South East Arts (SEArts) is the regional development organisation for arts and culture in the Bega Valley, Eurobodalla and Snowy Monaro however the organisation is poorly funded and has a small footprint in Batemans Bay.
Batemans Bay sits as the northern gateway to the pristine Eurobodalla Shire - the entire region gaining national recognition for its terroir and as a centre for sustainable agriculture.Most notably for the town itself, are the oysters from the Clyde River. One of Australia’s cleanest estuaries, the Clyde produces what is considered by a growing number to be Australia’s best oyster. These are available widely on local menus and at farm gates.
Batemans Bay has many historical buildings, sharing an insight into the areas colourful past. Batemans Bay Bridge, officially opened on 21 November 1956 and replaced the motorised punt which had operated from 1915–1954. Northcourt Arcade was erected in 1935 as a hospital and operated until the 1960s. During these years the community fought for a more updated structure and all patients were moved to the new location on Pacific Street in 1970.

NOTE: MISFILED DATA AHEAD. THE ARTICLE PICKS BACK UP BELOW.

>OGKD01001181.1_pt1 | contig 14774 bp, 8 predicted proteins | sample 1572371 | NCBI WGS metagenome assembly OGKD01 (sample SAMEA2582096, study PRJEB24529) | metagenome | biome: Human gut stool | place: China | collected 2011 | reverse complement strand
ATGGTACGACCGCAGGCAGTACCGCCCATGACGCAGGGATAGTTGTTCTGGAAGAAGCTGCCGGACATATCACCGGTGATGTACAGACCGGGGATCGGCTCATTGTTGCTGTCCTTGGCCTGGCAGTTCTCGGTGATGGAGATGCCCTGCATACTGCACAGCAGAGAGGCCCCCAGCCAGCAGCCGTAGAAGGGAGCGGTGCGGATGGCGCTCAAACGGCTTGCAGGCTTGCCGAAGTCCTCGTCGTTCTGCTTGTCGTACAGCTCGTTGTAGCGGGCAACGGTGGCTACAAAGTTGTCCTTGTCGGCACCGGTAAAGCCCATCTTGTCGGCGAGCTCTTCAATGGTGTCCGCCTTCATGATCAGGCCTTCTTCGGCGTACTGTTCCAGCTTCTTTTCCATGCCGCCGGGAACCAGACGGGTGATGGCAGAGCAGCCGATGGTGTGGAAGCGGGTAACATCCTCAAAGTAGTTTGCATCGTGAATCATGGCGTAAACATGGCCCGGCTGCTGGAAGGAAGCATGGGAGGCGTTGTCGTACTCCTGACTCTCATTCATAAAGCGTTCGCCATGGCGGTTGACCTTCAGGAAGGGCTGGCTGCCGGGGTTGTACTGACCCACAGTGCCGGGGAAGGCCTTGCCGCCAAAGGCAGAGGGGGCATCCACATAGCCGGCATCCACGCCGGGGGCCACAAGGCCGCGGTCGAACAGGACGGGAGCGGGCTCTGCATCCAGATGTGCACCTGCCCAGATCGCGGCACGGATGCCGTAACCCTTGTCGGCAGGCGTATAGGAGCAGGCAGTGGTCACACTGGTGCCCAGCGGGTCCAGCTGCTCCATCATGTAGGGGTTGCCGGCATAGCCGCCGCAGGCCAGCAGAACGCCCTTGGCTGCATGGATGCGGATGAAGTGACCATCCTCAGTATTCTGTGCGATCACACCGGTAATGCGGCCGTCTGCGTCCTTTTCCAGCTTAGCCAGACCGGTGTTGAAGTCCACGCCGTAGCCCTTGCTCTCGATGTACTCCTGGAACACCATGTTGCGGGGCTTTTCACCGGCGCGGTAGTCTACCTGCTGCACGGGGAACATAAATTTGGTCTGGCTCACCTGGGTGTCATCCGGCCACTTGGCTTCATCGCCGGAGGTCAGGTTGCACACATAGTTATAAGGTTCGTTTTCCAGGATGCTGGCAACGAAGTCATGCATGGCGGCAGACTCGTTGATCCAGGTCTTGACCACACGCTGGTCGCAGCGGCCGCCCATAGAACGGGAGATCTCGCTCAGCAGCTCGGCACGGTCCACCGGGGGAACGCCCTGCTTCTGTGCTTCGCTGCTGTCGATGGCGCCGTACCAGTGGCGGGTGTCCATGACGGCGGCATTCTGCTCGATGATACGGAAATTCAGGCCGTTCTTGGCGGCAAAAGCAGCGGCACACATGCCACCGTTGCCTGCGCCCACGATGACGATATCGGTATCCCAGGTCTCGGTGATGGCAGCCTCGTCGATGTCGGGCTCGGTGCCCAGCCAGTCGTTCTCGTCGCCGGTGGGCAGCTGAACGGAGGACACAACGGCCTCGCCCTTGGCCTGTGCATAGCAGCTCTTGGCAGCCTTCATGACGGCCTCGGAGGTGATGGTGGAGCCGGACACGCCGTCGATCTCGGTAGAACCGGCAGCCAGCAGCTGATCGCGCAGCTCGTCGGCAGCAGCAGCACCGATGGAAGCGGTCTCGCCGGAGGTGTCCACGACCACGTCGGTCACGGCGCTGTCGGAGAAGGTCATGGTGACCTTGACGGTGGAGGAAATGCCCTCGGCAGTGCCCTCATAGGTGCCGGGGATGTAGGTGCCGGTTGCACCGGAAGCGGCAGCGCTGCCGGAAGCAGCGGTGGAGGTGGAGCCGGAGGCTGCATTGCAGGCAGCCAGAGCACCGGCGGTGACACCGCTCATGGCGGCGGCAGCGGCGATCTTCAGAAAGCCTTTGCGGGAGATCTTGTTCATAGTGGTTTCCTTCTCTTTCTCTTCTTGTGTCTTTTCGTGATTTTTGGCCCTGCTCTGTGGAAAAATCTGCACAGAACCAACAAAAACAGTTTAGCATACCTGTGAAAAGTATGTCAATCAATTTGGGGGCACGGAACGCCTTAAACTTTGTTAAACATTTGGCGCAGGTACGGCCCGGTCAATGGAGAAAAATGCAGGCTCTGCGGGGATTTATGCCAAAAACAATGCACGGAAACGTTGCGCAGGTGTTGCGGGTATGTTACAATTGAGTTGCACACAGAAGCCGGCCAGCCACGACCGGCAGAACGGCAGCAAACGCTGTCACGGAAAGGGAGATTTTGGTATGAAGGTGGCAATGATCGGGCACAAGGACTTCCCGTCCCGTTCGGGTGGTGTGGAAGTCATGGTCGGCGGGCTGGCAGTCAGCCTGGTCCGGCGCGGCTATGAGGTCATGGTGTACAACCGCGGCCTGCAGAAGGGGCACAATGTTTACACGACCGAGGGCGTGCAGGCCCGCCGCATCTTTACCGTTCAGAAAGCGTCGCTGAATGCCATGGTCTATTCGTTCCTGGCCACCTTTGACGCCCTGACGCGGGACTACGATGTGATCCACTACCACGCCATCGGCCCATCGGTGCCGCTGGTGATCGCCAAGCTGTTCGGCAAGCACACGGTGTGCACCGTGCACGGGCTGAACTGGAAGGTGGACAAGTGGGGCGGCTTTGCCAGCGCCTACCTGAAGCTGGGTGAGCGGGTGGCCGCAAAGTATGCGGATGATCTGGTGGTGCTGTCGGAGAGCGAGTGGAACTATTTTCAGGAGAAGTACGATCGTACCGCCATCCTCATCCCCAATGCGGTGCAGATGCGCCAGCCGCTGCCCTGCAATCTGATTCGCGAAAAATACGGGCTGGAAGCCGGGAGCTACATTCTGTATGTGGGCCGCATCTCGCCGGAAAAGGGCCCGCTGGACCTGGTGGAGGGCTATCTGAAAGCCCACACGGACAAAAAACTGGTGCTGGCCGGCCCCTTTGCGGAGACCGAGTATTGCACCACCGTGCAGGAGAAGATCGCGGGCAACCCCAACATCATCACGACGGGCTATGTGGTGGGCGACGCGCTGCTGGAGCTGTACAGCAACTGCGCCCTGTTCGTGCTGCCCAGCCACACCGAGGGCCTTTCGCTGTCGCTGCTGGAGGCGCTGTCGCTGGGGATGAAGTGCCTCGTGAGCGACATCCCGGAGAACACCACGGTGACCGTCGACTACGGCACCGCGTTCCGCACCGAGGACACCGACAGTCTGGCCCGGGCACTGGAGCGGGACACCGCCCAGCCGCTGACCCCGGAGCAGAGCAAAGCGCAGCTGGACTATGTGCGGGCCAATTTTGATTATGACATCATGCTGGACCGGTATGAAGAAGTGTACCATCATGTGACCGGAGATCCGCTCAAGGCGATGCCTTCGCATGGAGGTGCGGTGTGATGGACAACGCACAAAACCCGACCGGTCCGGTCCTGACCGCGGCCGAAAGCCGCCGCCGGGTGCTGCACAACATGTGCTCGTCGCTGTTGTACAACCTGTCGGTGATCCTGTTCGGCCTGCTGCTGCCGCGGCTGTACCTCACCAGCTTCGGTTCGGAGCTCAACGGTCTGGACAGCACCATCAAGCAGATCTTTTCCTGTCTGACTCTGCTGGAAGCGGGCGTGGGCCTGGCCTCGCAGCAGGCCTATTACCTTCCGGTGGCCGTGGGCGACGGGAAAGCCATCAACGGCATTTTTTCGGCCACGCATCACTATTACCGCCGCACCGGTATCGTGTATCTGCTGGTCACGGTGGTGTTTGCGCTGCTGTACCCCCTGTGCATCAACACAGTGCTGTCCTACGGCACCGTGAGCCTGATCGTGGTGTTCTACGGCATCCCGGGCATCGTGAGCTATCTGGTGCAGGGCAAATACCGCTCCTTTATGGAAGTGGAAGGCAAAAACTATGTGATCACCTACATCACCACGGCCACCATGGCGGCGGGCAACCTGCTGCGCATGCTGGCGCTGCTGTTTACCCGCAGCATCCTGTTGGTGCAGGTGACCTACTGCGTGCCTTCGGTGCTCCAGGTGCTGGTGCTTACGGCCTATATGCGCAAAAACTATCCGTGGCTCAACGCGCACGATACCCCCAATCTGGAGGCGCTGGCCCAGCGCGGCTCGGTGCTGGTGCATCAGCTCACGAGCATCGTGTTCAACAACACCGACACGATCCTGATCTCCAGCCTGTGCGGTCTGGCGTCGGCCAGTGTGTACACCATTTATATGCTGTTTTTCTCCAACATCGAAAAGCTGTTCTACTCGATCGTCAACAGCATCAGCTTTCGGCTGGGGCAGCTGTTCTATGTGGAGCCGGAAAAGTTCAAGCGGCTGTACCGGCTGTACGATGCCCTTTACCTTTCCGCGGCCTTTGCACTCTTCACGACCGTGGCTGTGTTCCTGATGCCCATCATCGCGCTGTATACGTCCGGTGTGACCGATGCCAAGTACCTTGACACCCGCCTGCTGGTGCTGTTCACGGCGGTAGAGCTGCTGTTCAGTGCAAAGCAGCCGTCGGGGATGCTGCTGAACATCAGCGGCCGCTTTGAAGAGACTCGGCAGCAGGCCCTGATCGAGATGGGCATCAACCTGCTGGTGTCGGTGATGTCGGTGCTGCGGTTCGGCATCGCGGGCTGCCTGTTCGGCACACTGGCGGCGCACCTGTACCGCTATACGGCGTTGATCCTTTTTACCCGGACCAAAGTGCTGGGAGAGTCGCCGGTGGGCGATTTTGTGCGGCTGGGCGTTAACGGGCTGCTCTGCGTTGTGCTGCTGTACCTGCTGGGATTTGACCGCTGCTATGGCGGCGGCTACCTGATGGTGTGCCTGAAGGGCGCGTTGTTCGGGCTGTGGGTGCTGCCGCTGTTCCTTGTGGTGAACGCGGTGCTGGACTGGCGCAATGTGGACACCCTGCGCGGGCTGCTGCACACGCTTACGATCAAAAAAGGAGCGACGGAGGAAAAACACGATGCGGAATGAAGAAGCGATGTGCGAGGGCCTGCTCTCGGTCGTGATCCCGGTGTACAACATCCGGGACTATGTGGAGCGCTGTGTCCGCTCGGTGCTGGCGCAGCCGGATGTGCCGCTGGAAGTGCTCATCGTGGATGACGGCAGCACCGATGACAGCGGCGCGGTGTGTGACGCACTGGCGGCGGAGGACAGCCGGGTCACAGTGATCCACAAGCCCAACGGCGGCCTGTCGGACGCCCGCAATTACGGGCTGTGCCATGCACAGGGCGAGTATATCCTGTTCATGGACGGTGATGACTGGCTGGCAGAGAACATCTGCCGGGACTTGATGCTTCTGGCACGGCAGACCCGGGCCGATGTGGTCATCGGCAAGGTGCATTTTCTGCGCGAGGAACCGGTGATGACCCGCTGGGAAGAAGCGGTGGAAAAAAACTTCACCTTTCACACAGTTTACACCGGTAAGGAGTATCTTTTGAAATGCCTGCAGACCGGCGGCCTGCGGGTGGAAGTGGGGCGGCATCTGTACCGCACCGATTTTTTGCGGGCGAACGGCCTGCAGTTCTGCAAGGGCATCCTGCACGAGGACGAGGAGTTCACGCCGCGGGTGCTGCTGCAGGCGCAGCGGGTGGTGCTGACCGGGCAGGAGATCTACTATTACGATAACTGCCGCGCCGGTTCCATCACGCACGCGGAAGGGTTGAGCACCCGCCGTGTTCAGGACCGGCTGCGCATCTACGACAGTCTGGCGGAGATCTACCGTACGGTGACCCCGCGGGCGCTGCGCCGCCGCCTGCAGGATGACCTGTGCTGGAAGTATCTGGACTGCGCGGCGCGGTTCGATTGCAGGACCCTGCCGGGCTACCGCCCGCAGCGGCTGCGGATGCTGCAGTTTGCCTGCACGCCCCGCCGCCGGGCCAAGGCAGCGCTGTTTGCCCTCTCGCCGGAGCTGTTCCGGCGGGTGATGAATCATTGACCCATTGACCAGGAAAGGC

Batemans Bay experiences an oceanic climate (Köppen climate classification Cfb). The climate of Batemans Bay is moderated by the sea, with warm summers and mild sunny winters. Nights can be cold in winter. Thunderstorms mostly occur between November and March, with rainfall maximums in summer. The town gets 87.3 clear days annually.
|Climate data for Batemans Bay|
|Record high °C (°F)||45.6|
|Average high °C (°F)||25.8|
|Average low °C (°F)||15.6|
|Record low °C (°F)||6.6|
|Average precipitation mm (inches)||82.3|
|Average precipitation days||11.8||11.6||10.3||8.4||7.8||8.3||6.8||6.4||8.7||10.2||12.3||11.4||114.0|
|Average afternoon relative humidity (%)||63||66||63||62||62||61||58||56||57||58||61||62||61|
Batemans Bay and the Eurobodalla region receive five free-to-air television stations (television in Australia) including two government funded networks:
The ABC (ABC1), the SBS (SBS ONE) and three commercial networks:
SBS offer digital high-definition simulcasts of their main channel, SBS ONE on SBS HD.
The other networks broadcast ten additional channels: 7Two, 7mate, GO!, GEM, ABC2, ABC3, ABC News 24, SBS Two, One HD and Eleven.
The local newspaper for Batemans Bay and the Eurobodalla region is The Bay Post; published by Fairfax Media.
The Beagle Weekly is an independent online newspaper covering the Eurobodalla shire from South Durras to Tilba Tilba.Established in November 2016 it provides a full news service.
Daily newspapers such as The Canberra Times , the Illawarra Mercury from Wollongong, the Sydney Morning Herald , the Daily Telegraph , The Australian , The Age , Herald Sun and the Australian Financial Review are available in Batemans Bay. Some local newspapers from other NSW South Coast towns such as Bega, Nowra, Ulladulla, Moruya, Merimbula and Narooma are also available.
|Wikivoyage has a travel guide for Batemans Bay .|
|Wikimedia Commons has media related to Batemans Bay .|